In 1949, Atlanta University Professor Jesse B. Blayton Sr. bought WERD for $50,000. Although it was only allowed to operate from sunrise to sunset and was allocated limited frequency power, it quickly became a staple to Atlanta’s black community.

Young reader builds list of #1000BlackGirlBooks

King’s office at the Southern Christian Leadership Conference is on the other side of the wall. It was said that King would tap the ceiling of his office with a broomstick to get the attention of the WERD DJ upstairs when he needed to make an announcement.

Today, you can still hear broadcasts from WERD online, where de Forest plays his record collection under the motto “All vintage. All vinyl. All the time” on Wednesdays from 3 p.m.-5 p.m. ET.

De Forest wanted to preserve the legacy of both Madam C.J. Walker and WERD by gradually turning his salon into a makeshift museum. Thousands of donated vinyl records — including albums by Billie Holiday, Miles Davis and Count Basie — decorate the walls, along with segregation-era signs de Forest has collected over the years. His desk displays a rusty “we serve colored carry out only” sign.

The hair salon portion of the building looks like an early 20th century time capsule and still operates as a functional hair salon. While Some of de Forest’s regular customers get their hair done, visitors stop by to look at the old curling irons and hair straighteners on display. One visitor named Selena says she’s lived in Atlanta for 18 years but didn’t know about the legacy of this place.

Frederick Douglass gets a Google doodle

“It’s embarrassing — I’ve never stopped but there’s so much history in this one little space that I never knew about.”

It’s not just this building that doesn’t get much foot traffic along Auburn Avenue. In fact, many of the historic buildings in this district are not frequented by many visitors.

A once bustling district built by black entrepreneurs in the early 20th century, Auburn Avenue later suffered from a lack of investment after the city integrated. The National Trust for Historic Preservation declared the area “endangered” twice.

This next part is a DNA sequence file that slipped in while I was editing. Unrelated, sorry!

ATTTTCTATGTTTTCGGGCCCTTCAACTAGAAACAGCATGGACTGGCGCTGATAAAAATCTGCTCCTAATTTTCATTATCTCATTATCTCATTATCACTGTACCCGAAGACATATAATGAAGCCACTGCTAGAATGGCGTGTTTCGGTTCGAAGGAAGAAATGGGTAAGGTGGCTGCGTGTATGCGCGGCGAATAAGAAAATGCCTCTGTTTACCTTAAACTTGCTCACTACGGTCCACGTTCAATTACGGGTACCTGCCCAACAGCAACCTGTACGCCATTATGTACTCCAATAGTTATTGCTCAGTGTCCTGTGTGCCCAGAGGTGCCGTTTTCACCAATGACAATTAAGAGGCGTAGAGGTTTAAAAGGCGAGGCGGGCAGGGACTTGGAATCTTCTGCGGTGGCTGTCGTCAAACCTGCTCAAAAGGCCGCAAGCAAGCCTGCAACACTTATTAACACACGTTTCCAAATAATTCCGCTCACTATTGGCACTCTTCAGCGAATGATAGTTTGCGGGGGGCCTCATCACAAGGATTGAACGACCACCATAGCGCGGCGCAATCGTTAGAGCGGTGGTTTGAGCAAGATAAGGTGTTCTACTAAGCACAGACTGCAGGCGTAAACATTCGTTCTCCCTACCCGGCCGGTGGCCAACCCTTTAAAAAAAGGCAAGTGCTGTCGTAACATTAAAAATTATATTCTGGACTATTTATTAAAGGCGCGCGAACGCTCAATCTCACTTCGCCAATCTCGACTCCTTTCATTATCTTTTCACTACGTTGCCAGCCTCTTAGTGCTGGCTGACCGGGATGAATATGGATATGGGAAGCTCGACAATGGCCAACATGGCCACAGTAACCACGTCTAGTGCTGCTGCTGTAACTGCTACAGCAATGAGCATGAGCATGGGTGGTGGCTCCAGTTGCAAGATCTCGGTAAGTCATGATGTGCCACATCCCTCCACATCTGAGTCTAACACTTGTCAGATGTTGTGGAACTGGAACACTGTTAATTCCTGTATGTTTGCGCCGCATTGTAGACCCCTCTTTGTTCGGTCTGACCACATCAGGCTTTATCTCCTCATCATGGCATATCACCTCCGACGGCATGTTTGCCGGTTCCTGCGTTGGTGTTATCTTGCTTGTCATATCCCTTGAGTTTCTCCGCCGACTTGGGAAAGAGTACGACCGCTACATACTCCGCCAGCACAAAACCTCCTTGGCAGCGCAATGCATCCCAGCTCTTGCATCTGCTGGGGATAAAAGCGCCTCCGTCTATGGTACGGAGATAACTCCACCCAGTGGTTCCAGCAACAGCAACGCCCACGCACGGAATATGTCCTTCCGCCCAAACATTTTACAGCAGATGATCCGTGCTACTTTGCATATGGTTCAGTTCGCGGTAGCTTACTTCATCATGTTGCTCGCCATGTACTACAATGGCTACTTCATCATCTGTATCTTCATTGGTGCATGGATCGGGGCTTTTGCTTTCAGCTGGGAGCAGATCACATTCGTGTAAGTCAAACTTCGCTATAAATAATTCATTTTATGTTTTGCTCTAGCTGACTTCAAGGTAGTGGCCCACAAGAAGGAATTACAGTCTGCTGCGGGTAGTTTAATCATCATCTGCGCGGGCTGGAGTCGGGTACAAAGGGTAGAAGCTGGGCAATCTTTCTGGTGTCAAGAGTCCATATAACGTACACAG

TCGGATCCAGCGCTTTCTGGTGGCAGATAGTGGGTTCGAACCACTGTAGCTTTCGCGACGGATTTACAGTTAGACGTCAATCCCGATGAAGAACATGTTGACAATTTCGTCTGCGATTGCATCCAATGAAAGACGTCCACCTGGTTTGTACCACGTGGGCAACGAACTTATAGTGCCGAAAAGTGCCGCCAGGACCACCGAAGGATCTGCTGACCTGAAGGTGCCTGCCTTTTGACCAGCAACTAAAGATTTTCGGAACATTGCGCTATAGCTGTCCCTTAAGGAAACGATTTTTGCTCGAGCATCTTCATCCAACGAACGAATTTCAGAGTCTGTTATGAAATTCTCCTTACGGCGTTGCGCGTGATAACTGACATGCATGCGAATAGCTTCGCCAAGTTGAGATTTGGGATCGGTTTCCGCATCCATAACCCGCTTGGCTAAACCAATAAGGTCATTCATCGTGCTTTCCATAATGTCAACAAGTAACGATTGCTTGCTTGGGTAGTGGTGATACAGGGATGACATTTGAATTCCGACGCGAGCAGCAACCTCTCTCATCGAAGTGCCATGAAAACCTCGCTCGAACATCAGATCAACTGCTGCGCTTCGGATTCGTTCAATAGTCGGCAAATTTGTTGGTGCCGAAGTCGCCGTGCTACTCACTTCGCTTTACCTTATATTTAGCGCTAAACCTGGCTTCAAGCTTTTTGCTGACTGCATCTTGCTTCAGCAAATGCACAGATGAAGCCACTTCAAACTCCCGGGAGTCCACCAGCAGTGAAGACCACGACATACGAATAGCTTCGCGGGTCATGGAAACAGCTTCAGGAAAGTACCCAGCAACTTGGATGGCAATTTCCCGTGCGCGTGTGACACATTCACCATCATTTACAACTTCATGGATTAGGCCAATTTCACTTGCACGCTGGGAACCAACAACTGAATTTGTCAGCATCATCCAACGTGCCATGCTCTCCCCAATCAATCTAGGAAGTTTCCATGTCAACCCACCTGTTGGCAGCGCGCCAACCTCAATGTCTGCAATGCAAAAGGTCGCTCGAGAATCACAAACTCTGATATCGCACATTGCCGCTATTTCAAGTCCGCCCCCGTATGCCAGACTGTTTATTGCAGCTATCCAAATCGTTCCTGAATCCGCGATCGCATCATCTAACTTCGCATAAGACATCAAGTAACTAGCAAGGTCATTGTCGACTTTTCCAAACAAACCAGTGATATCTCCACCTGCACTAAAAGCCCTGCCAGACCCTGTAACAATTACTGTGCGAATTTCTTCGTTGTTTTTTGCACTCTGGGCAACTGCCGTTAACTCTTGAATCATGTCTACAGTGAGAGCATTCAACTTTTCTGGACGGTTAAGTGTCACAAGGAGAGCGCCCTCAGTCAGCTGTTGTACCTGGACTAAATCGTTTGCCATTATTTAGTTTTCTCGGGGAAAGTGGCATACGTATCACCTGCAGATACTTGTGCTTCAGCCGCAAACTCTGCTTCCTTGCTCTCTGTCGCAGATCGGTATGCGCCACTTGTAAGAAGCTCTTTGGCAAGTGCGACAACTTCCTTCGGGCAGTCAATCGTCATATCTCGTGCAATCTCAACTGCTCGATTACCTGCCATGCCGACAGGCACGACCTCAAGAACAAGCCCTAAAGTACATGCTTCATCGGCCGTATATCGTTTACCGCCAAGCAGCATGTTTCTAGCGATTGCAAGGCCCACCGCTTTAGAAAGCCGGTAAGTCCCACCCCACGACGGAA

De Forest says he sees his efforts to preserve the Madam C.J. Walker Museum and WERD radio station as part of a larger mission to preserve the district’s history and contributions to the civil rights movement.

He gained nonprofit status in fall 2015 and keeps a small donation jar at the entrance of the building. De Forest says he’s received a few donations over the years but also has to frequently dig into his own pockets to keep the doors opened.

“I’ve been keeping it open for years and it hasn’t been easy … it hasn’t been a financial gain. It’s been a financial drain.”

Despite this, he says he loves going in to work, where he is part-time hairstylist, DJ and tour guide.

“It’s like a 5-year-old going to ride his tricycle. It’s unbelievable. I feel that good.”

Nowadays, de Forest frequently thinks about retiring and moving abroad to train other hairstylists, but also worries about what this would mean for the future of the museum. He invites young local artists to use the museum for performances as a way to reach out to younger generations, with the hope that they, too, can share his enthusiasm and love for the space.

His outreach seems to be working. There are a handful of young volunteers, including a bubbly 24-year-old named Chiane Matthews, who by chance stopped by the building last spring and had been returning almost every day since.

“I fell in love with this place and so I wanted to do something to help preserve it,” says Matthews.

She started volunteering as a social media director and show producer and eventually brought her best friend, 23-year-old Amani Hassan, on board. In the short time before our interview, they had both been able to persuade another one of their friends to volunteer as “brand manager” for the museum.

On Wednesday nights, young men and women fill the makeshift museum. Matthews and Hassan take turns announcing the performers of the night, which include two R&B singers and two local rappers accompanied by a small band. During the performances, de Forest quietly sits in the corner and listens as he plays black and white video of a jazz duo on the back wall projector. “I want them to know this is where it started,” he says.

 

Leonard Brown, Air Force Veteran and Retired Food Service Supervisor

Leonard Brown, Air Force Veteran and Retired Food Service Supervisor Beltzhoover native Leonard Brown (b.1934) reflects on the progress of his community and his hopes for the future based on interviews conducted by Anthony Carrington and Elijah Peterson in 2013.
Leonard Brown, Air Force Veteran and Retired Food Service Supervisor
Beltzhoover native Leonard Brown (b.1934) reflects on the progress of his community and his hopes for the future based on interviews conducted by Anthony Carrington and Elijah Peterson in 2013. More stories like this are available at www.neighborhoodvoices.org/crossingfences